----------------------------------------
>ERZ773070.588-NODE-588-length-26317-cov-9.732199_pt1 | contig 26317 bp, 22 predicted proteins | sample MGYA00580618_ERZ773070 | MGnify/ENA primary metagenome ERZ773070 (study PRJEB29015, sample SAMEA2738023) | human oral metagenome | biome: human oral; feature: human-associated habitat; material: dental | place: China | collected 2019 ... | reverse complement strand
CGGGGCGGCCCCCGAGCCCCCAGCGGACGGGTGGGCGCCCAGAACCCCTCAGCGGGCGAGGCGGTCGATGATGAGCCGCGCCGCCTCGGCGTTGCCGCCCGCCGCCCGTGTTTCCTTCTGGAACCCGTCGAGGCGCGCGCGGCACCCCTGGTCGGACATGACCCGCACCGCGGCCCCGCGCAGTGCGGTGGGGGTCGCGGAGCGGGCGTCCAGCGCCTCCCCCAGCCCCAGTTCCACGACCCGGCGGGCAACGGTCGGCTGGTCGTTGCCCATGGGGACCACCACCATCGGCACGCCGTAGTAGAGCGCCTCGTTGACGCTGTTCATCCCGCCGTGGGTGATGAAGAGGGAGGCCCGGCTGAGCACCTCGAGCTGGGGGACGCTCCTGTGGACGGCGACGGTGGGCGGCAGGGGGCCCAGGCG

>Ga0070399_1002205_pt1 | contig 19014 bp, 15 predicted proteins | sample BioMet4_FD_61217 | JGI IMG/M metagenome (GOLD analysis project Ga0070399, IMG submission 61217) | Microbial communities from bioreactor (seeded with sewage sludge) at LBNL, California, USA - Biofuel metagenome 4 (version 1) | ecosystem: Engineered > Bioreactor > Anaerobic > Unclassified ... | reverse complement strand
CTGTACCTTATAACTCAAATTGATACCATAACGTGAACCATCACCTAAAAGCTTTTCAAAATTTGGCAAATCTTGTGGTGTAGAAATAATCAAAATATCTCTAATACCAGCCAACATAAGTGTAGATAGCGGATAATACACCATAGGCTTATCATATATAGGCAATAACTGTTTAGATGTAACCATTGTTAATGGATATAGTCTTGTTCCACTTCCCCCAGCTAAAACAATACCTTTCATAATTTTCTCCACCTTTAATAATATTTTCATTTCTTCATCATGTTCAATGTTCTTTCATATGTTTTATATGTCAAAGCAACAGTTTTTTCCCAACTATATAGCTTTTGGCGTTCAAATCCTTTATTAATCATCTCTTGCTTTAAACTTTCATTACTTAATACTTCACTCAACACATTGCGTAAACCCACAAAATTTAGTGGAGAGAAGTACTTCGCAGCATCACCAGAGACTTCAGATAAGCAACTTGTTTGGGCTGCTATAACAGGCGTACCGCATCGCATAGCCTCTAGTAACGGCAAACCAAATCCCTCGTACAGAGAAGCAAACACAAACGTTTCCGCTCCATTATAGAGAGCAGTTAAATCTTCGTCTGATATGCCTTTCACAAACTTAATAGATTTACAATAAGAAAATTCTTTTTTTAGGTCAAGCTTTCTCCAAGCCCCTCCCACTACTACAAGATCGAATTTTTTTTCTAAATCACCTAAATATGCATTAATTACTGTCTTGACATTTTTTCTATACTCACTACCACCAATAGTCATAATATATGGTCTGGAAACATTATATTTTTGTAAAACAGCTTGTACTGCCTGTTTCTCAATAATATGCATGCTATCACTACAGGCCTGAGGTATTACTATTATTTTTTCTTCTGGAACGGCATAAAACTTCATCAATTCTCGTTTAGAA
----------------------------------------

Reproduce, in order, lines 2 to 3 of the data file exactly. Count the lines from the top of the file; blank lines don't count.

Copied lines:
CGGGGCGGCCCCCGAGCCCCCAGCGGACGGGTGGGCGCCCAGAACCCCTCAGCGGGCGAGGCGGTCGATGATGAGCCGCGCCGCCTCGGCGTTGCCGCCCGCCGCCCGTGTTTCCTTCTGGAACCCGTCGAGGCGCGCGCGGCACCCCTGGTCGGACATGACCCGCACCGCGGCCCCGCGCAGTGCGGTGGGGGTCGCGGAGCGGGCGTCCAGCGCCTCCCCCAGCCCCAGTTCCACGACCCGGCGGGCAACGGTCGGCTGGTCGTTGCCCATGGGGACCACCACCATCGGCACGCCGTAGTAGAGCGCCTCGTTGACGCTGTTCATCCCGCCGTGGGTGATGAAGAGGGAGGCCCGGCTGAGCACCTCGAGCTGGGGGACGCTCCTGTGGACGGCGACGGTGGGCGGCAGGGGGCCCAGGCG

>Ga0070399_1002205_pt1 | contig 19014 bp, 15 predicted proteins | sample BioMet4_FD_61217 | JGI IMG/M metagenome (GOLD analysis project Ga0070399, IMG submission 61217) | Microbial communities from bioreactor (seeded with sewage sludge) at LBNL, California, USA - Biofuel metagenome 4 (version 1) | ecosystem: Engineered > Bioreactor > Anaerobic > Unclassified ... | reverse complement strand